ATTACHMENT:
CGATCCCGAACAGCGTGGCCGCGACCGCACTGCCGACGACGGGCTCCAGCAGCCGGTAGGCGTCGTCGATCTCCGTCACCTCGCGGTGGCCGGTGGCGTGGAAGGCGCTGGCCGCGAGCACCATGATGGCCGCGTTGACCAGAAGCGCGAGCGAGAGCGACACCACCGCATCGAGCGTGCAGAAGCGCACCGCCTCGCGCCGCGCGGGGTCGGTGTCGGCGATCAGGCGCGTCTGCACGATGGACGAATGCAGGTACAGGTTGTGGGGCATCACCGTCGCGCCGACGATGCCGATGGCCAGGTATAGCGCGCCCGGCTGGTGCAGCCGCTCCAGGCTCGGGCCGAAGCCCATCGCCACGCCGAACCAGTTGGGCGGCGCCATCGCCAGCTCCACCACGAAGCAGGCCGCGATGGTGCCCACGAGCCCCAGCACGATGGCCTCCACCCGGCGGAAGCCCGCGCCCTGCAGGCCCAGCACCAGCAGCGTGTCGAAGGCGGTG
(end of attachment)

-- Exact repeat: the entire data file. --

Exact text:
CGATCCCGAACAGCGTGGCCGCGACCGCACTGCCGACGACGGGCTCCAGCAGCCGGTAGGCGTCGTCGATCTCCGTCACCTCGCGGTGGCCGGTGGCGTGGAAGGCGCTGGCCGCGAGCACCATGATGGCCGCGTTGACCAGAAGCGCGAGCGAGAGCGACACCACCGCATCGAGCGTGCAGAAGCGCACCGCCTCGCGCCGCGCGGGGTCGGTGTCGGCGATCAGGCGCGTCTGCACGATGGACGAATGCAGGTACAGGTTGTGGGGCATCACCGTCGCGCCGACGATGCCGATGGCCAGGTATAGCGCGCCCGGCTGGTGCAGCCGCTCCAGGCTCGGGCCGAAGCCCATCGCCACGCCGAACCAGTTGGGCGGCGCCATCGCCAGCTCCACCACGAAGCAGGCCGCGATGGTGCCCACGAGCCCCAGCACGATGGCCTCCACCCGGCGGAAGCCCGCGCCCTGCAGGCCCAGCACCAGCAGCGTGTCGAAGGCGGTG